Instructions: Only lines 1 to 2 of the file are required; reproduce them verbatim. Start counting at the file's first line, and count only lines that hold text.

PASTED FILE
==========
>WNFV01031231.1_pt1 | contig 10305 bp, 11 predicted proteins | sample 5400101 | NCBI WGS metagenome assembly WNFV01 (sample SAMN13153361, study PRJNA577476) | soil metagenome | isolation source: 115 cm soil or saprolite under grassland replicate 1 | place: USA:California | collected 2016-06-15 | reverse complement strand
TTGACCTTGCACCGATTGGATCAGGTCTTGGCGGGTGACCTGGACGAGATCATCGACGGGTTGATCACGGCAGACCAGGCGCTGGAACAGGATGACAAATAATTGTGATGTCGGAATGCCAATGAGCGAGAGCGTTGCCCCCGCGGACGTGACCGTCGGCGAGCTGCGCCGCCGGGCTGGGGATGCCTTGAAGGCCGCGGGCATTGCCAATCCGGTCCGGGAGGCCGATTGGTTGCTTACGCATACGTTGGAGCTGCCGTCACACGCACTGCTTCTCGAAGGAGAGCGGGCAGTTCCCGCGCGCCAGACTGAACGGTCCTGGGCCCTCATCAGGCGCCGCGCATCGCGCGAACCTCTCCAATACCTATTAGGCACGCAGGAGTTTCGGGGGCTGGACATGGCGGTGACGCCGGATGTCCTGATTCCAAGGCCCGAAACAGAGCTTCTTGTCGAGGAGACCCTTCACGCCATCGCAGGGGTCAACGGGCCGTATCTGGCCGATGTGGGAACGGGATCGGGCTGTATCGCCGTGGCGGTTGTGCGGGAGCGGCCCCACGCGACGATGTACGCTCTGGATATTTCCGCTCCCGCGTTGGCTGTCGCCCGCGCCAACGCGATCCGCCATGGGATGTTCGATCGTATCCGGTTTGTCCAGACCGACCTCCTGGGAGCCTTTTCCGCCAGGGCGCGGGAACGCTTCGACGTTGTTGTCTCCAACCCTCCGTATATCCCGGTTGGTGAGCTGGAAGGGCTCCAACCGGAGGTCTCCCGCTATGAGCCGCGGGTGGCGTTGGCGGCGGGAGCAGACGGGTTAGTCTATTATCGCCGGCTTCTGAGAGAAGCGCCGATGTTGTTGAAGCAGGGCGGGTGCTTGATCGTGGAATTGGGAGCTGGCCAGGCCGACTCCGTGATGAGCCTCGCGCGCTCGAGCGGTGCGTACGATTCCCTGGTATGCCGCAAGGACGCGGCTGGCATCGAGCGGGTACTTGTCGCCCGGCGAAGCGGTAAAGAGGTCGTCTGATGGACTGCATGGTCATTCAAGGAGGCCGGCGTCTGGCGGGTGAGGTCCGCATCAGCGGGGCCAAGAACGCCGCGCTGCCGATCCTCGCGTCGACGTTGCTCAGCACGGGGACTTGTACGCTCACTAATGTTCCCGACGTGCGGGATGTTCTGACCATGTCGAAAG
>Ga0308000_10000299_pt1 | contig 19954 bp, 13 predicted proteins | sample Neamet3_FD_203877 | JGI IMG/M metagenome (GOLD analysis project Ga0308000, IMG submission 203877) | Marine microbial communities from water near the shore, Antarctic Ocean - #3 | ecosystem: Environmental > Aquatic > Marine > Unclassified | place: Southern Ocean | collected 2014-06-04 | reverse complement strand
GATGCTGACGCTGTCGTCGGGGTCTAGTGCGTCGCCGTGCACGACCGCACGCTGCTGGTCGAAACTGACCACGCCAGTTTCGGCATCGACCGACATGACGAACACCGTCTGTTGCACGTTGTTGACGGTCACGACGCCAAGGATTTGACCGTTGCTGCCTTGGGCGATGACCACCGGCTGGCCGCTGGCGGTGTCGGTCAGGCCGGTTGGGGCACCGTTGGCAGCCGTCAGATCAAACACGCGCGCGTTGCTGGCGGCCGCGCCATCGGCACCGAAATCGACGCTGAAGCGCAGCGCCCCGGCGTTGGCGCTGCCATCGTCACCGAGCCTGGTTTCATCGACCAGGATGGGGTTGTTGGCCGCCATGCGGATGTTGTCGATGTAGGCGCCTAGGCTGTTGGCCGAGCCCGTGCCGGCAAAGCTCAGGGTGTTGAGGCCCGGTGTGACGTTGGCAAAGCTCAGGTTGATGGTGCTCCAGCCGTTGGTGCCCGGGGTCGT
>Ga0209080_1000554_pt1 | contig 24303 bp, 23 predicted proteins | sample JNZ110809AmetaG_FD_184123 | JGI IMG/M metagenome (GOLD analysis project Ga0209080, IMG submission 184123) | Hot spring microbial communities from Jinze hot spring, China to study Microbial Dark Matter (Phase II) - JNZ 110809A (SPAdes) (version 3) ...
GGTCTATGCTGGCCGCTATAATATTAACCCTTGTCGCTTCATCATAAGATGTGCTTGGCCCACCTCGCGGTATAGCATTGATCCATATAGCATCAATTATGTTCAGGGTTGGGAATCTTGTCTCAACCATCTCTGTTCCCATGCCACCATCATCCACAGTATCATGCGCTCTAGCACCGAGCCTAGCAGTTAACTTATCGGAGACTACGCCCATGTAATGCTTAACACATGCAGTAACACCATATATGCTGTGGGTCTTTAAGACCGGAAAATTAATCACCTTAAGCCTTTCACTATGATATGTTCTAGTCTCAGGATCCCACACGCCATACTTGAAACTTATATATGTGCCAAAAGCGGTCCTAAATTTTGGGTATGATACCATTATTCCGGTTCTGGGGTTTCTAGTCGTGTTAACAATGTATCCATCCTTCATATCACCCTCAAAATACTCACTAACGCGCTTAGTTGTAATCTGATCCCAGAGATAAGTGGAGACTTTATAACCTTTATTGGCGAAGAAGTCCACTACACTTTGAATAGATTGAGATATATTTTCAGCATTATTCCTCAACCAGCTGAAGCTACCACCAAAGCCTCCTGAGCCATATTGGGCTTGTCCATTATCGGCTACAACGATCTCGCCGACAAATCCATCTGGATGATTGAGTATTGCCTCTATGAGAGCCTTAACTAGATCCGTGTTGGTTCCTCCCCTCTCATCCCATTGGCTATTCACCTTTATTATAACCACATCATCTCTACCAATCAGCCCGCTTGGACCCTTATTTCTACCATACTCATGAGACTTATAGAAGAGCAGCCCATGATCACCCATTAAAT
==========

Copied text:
>WNFV01031231.1_pt1 | contig 10305 bp, 11 predicted proteins | sample 5400101 | NCBI WGS metagenome assembly WNFV01 (sample SAMN13153361, study PRJNA577476) | soil metagenome | isolation source: 115 cm soil or saprolite under grassland replicate 1 | place: USA:California | collected 2016-06-15 | reverse complement strand
TTGACCTTGCACCGATTGGATCAGGTCTTGGCGGGTGACCTGGACGAGATCATCGACGGGTTGATCACGGCAGACCAGGCGCTGGAACAGGATGACAAATAATTGTGATGTCGGAATGCCAATGAGCGAGAGCGTTGCCCCCGCGGACGTGACCGTCGGCGAGCTGCGCCGCCGGGCTGGGGATGCCTTGAAGGCCGCGGGCATTGCCAATCCGGTCCGGGAGGCCGATTGGTTGCTTACGCATACGTTGGAGCTGCCGTCACACGCACTGCTTCTCGAAGGAGAGCGGGCAGTTCCCGCGCGCCAGACTGAACGGTCCTGGGCCCTCATCAGGCGCCGCGCATCGCGCGAACCTCTCCAATACCTATTAGGCACGCAGGAGTTTCGGGGGCTGGACATGGCGGTGACGCCGGATGTCCTGATTCCAAGGCCCGAAACAGAGCTTCTTGTCGAGGAGACCCTTCACGCCATCGCAGGGGTCAACGGGCCGTATCTGGCCGATGTGGGAACGGGATCGGGCTGTATCGCCGTGGCGGTTGTGCGGGAGCGGCCCCACGCGACGATGTACGCTCTGGATATTTCCGCTCCCGCGTTGGCTGTCGCCCGCGCCAACGCGATCCGCCATGGGATGTTCGATCGTATCCGGTTTGTCCAGACCGACCTCCTGGGAGCCTTTTCCGCCAGGGCGCGGGAACGCTTCGACGTTGTTGTCTCCAACCCTCCGTATATCCCGGTTGGTGAGCTGGAAGGGCTCCAACCGGAGGTCTCCCGCTATGAGCCGCGGGTGGCGTTGGCGGCGGGAGCAGACGGGTTAGTCTATTATCGCCGGCTTCTGAGAGAAGCGCCGATGTTGTTGAAGCAGGGCGGGTGCTTGATCGTGGAATTGGGAGCTGGCCAGGCCGACTCCGTGATGAGCCTCGCGCGCTCGAGCGGTGCGTACGATTCCCTGGTATGCCGCAAGGACGCGGCTGGCATCGAGCGGGTACTTGTCGCCCGGCGAAGCGGTAAAGAGGTCGTCTGATGGACTGCATGGTCATTCAAGGAGGCCGGCGTCTGGCGGGTGAGGTCCGCATCAGCGGGGCCAAGAACGCCGCGCTGCCGATCCTCGCGTCGACGTTGCTCAGCACGGGGACTTGTACGCTCACTAATGTTCCCGACGTGCGGGATGTTCTGACCATGTCGAAAG